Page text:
Scientists have discovered a new gene linked to Parkinson's disease.

Researchers from the Northwestern University discovered that mutations in a gene identified as TMEM230 can lead to the disease. Scientists provided evidence of the TMEM230 mutations in the study, which is published in Nature Genetics.

Parkinson's disease is a nervous disorder that often starts with hand tremors that eventually wears away motor and non-motor skills until patients have difficulty walking, talking and swallowing. According to the Parkinson's Disease Foundation, about one million people in the United States suffer from Parkinson's - the second most common neurodegenerative disorder next to Alzheimer's.

On Friday, boxing legend Muhammad Ali died after his lengthy battle against Parkinson's disease at age 74. After being diagnosed in 1984, three years after he retired, Parkinson's began to take control of his body, affecting his speech and motor skills.

"Previous research has associated Parkinson's disease with various factors in the environment, but the only direct causes that are known are genetic," Dr. Teepu Siddique, principal investigator in the study and professor at Northwestern University Feinberg School of Medicine, said in a news release.

"Many genes have been claimed to cause Parkinson's disease, but they haven't been validated. We show that mutations in this new gene lead to pathologically and clinically proven cases of the disease," he added.

About 15 percent of Parkinson's disease cases are said to be caused by genetics, particularly by mutations in two genes called SNCA and LRRK2. According to Siddique, the other genes have only been associated with features of parkinsonism, which is a general term for neurological disorders with motor symptoms.

The Discovery of the Gene

In 1996, Siddique and fellow researcher Dr. Han-Xiang Deng began studying a family in which 15 members had symptoms of Parkinson's disease. Symptoms typically include hand tremors, slow movements, stiffness, difficulty in walking and loss of balance.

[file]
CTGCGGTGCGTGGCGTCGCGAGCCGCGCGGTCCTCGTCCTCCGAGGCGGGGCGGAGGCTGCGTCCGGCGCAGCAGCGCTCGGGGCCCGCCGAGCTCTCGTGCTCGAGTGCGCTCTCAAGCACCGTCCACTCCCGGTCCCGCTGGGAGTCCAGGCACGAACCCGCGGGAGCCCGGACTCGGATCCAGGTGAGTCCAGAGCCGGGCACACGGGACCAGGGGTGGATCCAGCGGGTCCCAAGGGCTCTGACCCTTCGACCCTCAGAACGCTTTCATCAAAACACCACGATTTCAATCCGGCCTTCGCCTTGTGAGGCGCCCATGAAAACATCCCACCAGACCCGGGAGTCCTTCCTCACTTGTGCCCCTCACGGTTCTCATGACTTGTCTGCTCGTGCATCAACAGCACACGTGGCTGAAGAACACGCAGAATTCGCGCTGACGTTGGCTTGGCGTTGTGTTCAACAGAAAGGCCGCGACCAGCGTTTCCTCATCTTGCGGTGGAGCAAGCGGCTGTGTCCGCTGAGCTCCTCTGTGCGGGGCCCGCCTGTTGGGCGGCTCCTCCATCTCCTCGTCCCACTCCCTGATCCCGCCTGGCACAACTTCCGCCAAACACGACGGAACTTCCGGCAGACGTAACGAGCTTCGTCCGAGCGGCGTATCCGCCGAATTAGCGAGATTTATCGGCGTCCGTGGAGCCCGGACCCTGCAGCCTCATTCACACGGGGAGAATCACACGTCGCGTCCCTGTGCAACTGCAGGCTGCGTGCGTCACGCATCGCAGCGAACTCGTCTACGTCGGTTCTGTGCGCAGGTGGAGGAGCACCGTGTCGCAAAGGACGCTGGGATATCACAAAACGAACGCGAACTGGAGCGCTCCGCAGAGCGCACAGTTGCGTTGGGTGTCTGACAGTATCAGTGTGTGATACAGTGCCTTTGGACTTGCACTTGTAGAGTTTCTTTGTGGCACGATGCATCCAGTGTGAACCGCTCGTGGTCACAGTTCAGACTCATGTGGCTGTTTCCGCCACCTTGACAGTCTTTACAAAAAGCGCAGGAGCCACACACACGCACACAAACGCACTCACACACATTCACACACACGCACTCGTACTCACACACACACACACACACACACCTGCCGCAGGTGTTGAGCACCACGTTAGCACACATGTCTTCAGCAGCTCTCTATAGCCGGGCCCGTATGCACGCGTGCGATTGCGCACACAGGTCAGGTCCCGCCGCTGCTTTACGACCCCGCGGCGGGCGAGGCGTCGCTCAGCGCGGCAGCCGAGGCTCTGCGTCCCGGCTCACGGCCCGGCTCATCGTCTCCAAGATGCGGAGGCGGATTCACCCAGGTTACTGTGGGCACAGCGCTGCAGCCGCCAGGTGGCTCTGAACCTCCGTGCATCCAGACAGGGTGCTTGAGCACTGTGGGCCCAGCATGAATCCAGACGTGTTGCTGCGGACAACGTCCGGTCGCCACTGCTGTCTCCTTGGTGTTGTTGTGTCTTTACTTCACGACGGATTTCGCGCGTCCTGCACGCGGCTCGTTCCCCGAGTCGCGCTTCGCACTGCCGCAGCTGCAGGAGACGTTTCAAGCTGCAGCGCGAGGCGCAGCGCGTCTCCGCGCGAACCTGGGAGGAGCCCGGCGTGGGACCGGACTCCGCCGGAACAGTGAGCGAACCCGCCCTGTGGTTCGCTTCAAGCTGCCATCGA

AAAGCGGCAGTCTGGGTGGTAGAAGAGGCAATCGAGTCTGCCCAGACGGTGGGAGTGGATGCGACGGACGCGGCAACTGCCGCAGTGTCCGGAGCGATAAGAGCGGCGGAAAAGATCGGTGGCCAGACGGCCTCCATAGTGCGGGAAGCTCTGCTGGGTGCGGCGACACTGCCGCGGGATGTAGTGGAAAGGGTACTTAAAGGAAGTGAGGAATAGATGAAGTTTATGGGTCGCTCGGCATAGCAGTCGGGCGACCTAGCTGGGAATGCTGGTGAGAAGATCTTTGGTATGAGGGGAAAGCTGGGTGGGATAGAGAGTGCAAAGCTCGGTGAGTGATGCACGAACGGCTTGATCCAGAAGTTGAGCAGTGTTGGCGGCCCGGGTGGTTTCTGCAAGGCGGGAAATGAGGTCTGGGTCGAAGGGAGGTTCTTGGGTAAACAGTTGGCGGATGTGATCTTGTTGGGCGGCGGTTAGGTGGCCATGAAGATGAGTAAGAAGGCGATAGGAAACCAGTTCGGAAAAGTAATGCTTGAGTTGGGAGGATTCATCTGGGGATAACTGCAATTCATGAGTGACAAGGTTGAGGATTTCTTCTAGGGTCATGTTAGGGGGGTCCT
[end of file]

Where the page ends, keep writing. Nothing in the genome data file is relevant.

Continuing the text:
The researchers used DNA samples and performed genome-wide analyses on 65 of the family's members, including healthy family members and the 13 who had been diagnosed with Parkinson's. The goal was to find one common gene mutation that could form the basis of why a lot of the family members had Parkinson's disease.

After years of studying, the researchers pointed to a small region of DNA on chromosome 20 that contained 141 known genes. They sorted through the genes and compared DNA variations in the healthy family members to those who have the disease. The researchers found over 90,000 variants before eventually singling out TMEM230 as the disease-causing mutated gene.

According to the scientists, TMEM230 encodes a protein that extends across the membrane of tiny sacks inside neurons called synaptic vesicles, which store neurotransmitters before they are released from cell to cell in a process known as vesicle trafficking.

Parkinson's has been associated with low dopamine levels in previous studies, and the scientists believe that the TMEM230 mutation damages dopamine production.

"We believe that vesicle trafficking defects are a key mechanism of Parkinson's disease, not just for cases with this mutation, but a common pathway for the majority of cases. All three of the authenticated genes are concentrated on synaptic vesicles," said Deng.

"Our new findings suggest that normalizing synaptic vesicle trafficking may be a strategy for future therapeutic development. We can develop drugs to promote this critical pathway," he added.

The scientists also discovered mutations in the TMEM230 gene in other Parkinson's disease cases in families in North America and in China.